- Raise cash and rebalance portfolios to target weightings.
Notice, nothing in there says “sell everything and go to cash.”
Remember, our job as investors is pretty simple – protect our investment capital from short-term destruction so we can play the long-term investment game. Here are our thoughts on this.
- Capital preservation is always the primary objective. If you lose your capital, you are out of the game.
- Seek a rate of return sufficient to keep pace with the inflation rate. Don’t focus on beating the market.
- Keep expectations based on realistic objectives. (The market does not compound at 8%, 6% or 4%)
- Higher rates of return require an exponential increase in the underlying risk profile. This tends to never work out well.
- You can replace lost capital – but you can’t replace lost time. Time is a precious commodity that you cannot afford to waste.
- Portfolios are time-frame specific. If you have a 5-year retirement horizon but build a portfolio with a 20-year time horizon (taking on more risk), the results will likely be disastrous.
As discussed on Tuesday, there is a wide range of potential outcomes, based on valuations, in 2024. No one knows with any certainty what next year will hold. However, by focusing on risk controls and the technical underpinnings, we can safely navigate the waters to safety.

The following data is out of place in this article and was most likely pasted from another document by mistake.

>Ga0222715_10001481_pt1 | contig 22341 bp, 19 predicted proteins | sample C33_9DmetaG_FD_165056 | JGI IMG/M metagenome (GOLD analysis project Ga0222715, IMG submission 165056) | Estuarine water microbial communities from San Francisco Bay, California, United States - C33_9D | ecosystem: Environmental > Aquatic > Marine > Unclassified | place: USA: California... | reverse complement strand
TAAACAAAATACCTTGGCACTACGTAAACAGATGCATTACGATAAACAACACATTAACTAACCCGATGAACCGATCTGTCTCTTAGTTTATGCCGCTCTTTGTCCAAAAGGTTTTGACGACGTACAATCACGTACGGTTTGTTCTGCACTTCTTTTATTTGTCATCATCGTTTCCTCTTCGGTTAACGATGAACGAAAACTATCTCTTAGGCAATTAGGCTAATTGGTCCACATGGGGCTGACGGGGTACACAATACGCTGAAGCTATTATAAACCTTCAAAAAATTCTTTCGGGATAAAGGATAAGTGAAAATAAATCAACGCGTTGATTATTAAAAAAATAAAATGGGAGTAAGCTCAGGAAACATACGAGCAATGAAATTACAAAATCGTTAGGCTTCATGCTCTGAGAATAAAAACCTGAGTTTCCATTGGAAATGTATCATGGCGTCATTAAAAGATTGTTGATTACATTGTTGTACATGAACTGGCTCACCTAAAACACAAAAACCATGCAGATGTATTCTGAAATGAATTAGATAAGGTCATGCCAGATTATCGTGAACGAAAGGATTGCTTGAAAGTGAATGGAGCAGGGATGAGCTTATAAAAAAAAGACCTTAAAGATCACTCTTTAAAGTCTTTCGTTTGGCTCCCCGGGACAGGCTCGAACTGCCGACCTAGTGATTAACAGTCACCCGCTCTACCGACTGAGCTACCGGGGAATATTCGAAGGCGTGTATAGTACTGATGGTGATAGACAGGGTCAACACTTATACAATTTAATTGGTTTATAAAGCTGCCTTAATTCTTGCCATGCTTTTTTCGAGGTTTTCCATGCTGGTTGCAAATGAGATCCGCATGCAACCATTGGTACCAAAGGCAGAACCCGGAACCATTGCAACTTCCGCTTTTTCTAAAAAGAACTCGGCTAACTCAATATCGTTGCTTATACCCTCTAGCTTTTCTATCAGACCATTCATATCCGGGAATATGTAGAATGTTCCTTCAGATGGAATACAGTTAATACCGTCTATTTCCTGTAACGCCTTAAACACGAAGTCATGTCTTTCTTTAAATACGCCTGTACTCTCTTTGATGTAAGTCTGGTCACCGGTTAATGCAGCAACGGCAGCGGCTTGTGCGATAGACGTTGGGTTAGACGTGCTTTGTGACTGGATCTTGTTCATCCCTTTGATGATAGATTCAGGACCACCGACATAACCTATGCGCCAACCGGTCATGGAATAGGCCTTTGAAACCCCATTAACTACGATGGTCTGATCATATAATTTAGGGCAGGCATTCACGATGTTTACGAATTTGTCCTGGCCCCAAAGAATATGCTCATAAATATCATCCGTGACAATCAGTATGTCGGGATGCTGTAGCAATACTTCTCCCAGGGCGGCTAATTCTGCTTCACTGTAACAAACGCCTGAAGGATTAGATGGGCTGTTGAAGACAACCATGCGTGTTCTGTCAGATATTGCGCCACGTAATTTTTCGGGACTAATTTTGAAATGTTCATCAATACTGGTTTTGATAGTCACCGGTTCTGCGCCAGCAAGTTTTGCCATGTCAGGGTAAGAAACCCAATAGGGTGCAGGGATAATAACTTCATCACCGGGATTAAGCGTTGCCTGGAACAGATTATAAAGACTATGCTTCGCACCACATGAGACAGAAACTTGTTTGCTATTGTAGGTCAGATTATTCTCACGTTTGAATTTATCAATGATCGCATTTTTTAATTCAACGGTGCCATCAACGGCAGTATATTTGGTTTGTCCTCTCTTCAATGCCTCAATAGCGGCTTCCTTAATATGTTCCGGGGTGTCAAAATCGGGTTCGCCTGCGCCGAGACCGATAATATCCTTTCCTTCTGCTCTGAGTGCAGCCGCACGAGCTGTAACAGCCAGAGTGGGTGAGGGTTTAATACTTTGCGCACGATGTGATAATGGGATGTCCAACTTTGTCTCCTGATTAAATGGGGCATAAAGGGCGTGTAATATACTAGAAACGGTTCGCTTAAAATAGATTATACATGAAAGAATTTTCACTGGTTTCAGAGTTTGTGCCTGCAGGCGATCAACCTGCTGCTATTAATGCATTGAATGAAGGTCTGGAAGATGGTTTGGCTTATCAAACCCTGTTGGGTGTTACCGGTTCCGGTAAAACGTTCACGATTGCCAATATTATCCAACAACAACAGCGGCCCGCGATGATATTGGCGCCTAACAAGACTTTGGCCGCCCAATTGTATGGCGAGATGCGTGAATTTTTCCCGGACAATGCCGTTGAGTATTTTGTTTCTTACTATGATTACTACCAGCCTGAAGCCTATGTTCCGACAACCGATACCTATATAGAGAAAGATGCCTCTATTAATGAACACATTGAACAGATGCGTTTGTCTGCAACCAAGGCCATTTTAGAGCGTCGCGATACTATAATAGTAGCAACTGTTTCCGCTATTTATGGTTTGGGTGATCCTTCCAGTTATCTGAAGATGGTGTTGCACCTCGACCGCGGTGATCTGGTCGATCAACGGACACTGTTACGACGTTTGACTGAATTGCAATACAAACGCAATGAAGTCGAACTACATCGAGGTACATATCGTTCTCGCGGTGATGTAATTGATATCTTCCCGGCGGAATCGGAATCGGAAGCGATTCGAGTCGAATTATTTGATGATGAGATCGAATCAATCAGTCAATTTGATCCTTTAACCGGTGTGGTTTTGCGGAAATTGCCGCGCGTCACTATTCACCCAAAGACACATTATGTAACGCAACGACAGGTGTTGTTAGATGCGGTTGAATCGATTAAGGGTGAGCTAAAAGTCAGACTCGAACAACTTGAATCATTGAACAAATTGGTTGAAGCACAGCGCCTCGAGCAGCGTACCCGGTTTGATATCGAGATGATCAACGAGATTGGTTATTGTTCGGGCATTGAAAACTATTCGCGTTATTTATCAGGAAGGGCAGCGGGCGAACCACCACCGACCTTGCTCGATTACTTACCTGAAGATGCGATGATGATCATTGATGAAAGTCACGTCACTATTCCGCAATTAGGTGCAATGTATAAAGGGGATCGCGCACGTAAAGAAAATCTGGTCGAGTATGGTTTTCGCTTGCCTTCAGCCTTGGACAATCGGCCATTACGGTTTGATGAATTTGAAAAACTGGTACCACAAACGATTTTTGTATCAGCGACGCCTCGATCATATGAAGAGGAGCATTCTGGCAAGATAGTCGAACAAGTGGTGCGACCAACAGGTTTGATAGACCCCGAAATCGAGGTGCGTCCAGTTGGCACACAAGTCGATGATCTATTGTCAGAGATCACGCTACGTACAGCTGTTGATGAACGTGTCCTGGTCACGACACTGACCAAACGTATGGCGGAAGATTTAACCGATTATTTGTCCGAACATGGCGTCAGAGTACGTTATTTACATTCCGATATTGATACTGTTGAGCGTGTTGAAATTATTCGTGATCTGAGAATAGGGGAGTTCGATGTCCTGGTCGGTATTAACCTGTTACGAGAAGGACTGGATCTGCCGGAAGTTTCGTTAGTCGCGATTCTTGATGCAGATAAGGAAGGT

We are certainly anxiously anticipating the arrival of “Santa Claus.” However, we remain keenly aware of the lessons taught to us in 2018 and 2020 that nothing is guaranteed
The Week Ahead
This will be an important week for economic data and the Fed. We suspect the Fed will maintain its hawkish tone in their FOMC minutes and Powell’s press conference on Wednesday. While no one expects the Fed to raise rates, expectations vary as to how the Fed may address the recent easing of financial conditions. If they become more hawkish, stocks and bonds may suffer. That said, recent speeches by Powell and other Fed members lead us to believe they will reiterate what they have said over the last few weeks.
The key data points to follow are CPI on Tuesday, PPI on Wednesday, and Retail Sales on Thursday. CPI is expected to rise 0.1% from 0.0% last month. Core CPI is expected to stay at 4.0% on a year-over-year basis. Retail sales will incorporate some of the post-Thanksgiving holiday sales.
The BLS Employment Report
The BLS employment report came in a little better than expected. The economy added 199k jobs in November. Expectations were for a gain of 185k. However, after the ADP and JOLTs reports, many were expecting something worse. The unemployment rate, which had been ticking higher over the previous six months, fell 0.2% to 3.7%. Wages and hours worked also were 0.1% higher than expected. From the Fed’s perspective, this is probably welcome news. It shows the economy remains healthy and may simply be normalizing instead of slipping into a recession. Seasonal adjustments are large in November and December, so we may find out down the road that the report was stronger or weaker than what was reported.
The graph below, courtesy of MacroMicro, shows the employment diffusion index dropped to 57.8% in November. Such is the lowest level in three years. The index measures the percentage of industries reporting job growth. A decline below 50% would raise recession concerns.